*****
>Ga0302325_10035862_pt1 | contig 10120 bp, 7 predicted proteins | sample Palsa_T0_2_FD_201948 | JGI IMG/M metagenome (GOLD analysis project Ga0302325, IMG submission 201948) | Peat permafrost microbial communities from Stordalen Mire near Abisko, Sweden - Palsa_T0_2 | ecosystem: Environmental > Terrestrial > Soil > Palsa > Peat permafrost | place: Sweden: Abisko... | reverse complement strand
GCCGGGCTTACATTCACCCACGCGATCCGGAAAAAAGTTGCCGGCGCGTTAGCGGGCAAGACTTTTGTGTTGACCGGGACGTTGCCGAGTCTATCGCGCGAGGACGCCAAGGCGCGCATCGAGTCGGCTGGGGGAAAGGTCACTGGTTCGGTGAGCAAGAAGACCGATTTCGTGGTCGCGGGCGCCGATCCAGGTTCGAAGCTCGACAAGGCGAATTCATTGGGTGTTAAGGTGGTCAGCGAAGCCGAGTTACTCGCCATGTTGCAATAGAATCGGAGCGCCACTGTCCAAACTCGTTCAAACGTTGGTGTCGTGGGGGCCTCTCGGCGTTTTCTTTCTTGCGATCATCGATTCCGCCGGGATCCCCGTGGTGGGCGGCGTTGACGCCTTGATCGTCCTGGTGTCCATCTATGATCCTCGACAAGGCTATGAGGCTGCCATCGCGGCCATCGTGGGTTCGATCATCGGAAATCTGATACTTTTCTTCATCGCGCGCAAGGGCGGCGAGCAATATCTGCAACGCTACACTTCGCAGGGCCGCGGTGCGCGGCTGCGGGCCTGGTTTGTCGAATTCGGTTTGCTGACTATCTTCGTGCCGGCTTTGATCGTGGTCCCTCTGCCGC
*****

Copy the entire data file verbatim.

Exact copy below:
>Ga0302325_10035862_pt1 | contig 10120 bp, 7 predicted proteins | sample Palsa_T0_2_FD_201948 | JGI IMG/M metagenome (GOLD analysis project Ga0302325, IMG submission 201948) | Peat permafrost microbial communities from Stordalen Mire near Abisko, Sweden - Palsa_T0_2 | ecosystem: Environmental > Terrestrial > Soil > Palsa > Peat permafrost | place: Sweden: Abisko... | reverse complement strand
GCCGGGCTTACATTCACCCACGCGATCCGGAAAAAAGTTGCCGGCGCGTTAGCGGGCAAGACTTTTGTGTTGACCGGGACGTTGCCGAGTCTATCGCGCGAGGACGCCAAGGCGCGCATCGAGTCGGCTGGGGGAAAGGTCACTGGTTCGGTGAGCAAGAAGACCGATTTCGTGGTCGCGGGCGCCGATCCAGGTTCGAAGCTCGACAAGGCGAATTCATTGGGTGTTAAGGTGGTCAGCGAAGCCGAGTTACTCGCCATGTTGCAATAGAATCGGAGCGCCACTGTCCAAACTCGTTCAAACGTTGGTGTCGTGGGGGCCTCTCGGCGTTTTCTTTCTTGCGATCATCGATTCCGCCGGGATCCCCGTGGTGGGCGGCGTTGACGCCTTGATCGTCCTGGTGTCCATCTATGATCCTCGACAAGGCTATGAGGCTGCCATCGCGGCCATCGTGGGTTCGATCATCGGAAATCTGATACTTTTCTTCATCGCGCGCAAGGGCGGCGAGCAATATCTGCAACGCTACACTTCGCAGGGCCGCGGTGCGCGGCTGCGGGCCTGGTTTGTCGAATTCGGTTTGCTGACTATCTTCGTGCCGGCTTTGATCGTGGTCCCTCTGCCGC